Never Let an Artist Die Inside of a Child by Anurag Bhatt
by Anurag Bhatt on June 20, 2013
In our author special for this week, we ask writer Anurag Bhatt to share his thoughts on an aspect of creativity. This is his piece. Anurag Bhatt is the debutant author of Krishna and the Lake of Souls.
I had been rummaging through the notebooks of my previous years when I was a child, I found an artist in the few last pages of it. It was me and I felt nostalgia then. The artist in his early years scribbled some verses in a slapdash manner who he ever thought from a plain nonchalant heart, and doodled some humanly figures, perhaps of some teachers or some elders whom he hadn’t liked that particular time. But the scrabbles told an honest story. Those were the days of thinking without manipulations—that exactly how artists work, don’t they?
If you have time to look through a child’s heart, you will feel the creativeness of an undeclared artist, but actually we have some so-called better plans for them, haven’t we? It’s a satirical question for us—don’t get serious. They are taught how to act in society and be told to what thing they should run after. Parents dream a very good and secure career for their children and they have complete rights to think for their children’s betterment. But many a time, they forget to ask if their children have dreamt anything beforehand.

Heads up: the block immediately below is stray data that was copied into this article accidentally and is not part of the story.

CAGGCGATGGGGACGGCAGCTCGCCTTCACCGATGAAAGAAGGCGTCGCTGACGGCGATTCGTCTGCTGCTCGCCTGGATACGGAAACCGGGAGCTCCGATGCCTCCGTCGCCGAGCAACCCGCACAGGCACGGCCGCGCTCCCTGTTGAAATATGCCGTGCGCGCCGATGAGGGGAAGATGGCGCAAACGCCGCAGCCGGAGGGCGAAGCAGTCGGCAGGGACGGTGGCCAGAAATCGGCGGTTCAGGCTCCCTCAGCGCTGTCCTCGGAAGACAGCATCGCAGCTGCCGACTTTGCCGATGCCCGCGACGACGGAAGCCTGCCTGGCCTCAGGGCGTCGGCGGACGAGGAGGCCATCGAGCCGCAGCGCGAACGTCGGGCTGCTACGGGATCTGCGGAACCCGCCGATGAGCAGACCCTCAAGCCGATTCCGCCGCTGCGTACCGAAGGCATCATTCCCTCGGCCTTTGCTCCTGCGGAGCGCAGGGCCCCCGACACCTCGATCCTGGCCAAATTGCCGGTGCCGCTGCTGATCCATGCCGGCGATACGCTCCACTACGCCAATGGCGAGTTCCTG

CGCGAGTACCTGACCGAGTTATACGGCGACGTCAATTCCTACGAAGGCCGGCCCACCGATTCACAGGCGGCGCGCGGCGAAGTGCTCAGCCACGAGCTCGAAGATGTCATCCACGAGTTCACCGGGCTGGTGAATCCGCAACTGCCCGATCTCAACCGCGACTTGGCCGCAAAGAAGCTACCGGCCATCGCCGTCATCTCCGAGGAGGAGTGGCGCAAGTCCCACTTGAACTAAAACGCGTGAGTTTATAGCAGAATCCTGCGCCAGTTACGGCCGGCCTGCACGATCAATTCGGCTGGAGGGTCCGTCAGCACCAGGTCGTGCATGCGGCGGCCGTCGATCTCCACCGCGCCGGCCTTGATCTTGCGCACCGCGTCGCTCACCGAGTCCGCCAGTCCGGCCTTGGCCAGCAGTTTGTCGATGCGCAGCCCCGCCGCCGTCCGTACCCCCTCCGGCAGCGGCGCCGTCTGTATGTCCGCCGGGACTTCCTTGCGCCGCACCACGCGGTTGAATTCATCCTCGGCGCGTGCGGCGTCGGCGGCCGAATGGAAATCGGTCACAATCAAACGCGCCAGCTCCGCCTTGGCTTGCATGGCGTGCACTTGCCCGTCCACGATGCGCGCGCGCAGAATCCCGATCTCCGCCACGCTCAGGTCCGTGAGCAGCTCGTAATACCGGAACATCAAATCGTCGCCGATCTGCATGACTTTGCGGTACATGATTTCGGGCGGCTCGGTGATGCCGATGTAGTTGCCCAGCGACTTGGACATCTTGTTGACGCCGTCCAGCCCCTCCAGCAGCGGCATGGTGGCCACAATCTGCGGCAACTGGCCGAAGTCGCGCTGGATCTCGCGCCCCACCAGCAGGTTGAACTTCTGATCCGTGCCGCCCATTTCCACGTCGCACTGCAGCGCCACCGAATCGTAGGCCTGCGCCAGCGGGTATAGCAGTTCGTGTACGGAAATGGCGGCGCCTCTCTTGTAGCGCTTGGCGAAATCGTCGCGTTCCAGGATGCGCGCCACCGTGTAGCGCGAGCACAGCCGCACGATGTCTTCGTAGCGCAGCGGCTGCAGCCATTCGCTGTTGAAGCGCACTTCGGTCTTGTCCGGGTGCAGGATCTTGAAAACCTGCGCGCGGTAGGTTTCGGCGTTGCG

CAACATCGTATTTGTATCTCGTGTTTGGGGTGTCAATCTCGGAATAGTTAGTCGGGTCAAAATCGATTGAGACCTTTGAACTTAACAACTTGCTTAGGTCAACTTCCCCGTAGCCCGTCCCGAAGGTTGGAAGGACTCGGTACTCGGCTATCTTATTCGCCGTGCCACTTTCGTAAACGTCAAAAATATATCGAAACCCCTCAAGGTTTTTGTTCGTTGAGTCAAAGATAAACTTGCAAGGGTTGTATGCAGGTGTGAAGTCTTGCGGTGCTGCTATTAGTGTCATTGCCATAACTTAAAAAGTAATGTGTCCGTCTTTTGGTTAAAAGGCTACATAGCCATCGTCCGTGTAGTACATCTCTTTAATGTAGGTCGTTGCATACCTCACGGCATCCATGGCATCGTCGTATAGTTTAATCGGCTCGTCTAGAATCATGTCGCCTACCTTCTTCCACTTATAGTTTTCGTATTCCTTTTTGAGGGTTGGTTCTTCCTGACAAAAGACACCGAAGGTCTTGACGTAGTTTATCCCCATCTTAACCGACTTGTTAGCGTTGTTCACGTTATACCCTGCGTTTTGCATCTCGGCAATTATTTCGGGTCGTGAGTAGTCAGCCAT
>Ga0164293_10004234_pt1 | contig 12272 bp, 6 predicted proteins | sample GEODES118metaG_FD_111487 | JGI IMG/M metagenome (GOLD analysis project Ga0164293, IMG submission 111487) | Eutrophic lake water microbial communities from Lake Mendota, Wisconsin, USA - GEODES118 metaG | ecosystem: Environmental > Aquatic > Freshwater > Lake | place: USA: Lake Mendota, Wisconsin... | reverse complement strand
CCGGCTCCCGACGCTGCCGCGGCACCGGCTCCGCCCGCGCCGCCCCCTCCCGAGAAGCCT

Parents or specially teachers get angry when a child makes some excuse and they start considering he/she has begun lying. They shouldn’t be haste in flogging the child. They should know the difference between a lie and an excuse. The very child is telling you an unadulterated story that had never happened—a complete candid imagination. Keep him/her telling and trust me, so many fantasies come along your way. Reckon the child can be a good raconteur.
Painters always feel their canvas short and so do a child, too. Remember the time when you gave a crayon and a sheet of art paper to a child, but he drew pictures on a wall nearby, leaving the paper aside. We perhaps scolded, or maybe slapped, him. But, had we ever looked what were drawn on the wall? It was a flying fish or drowned mountains, or something we watch in fantasy movies for which we pay a lot of our curtailments and averted when it was free in front of us. The artist inside of a child was oppressed and when it grew older and saw someone living his part of imagination, he scattered.
Don’t let the artist die inside of a child. The smoke of burning funeral pyre of the artist will smother them from the core. Before giving shape to your dream, try to peep through what is hidden behind a small heart. Before repainting the stained wall, take a look at what is imagined. Before raise your anger for a lie, consider if this lie (excuse) is articulated by a child or a concealed artist.
You can find more on the author on his Goodreads page.
Previous post: Review: Sophie Says by Judy Balan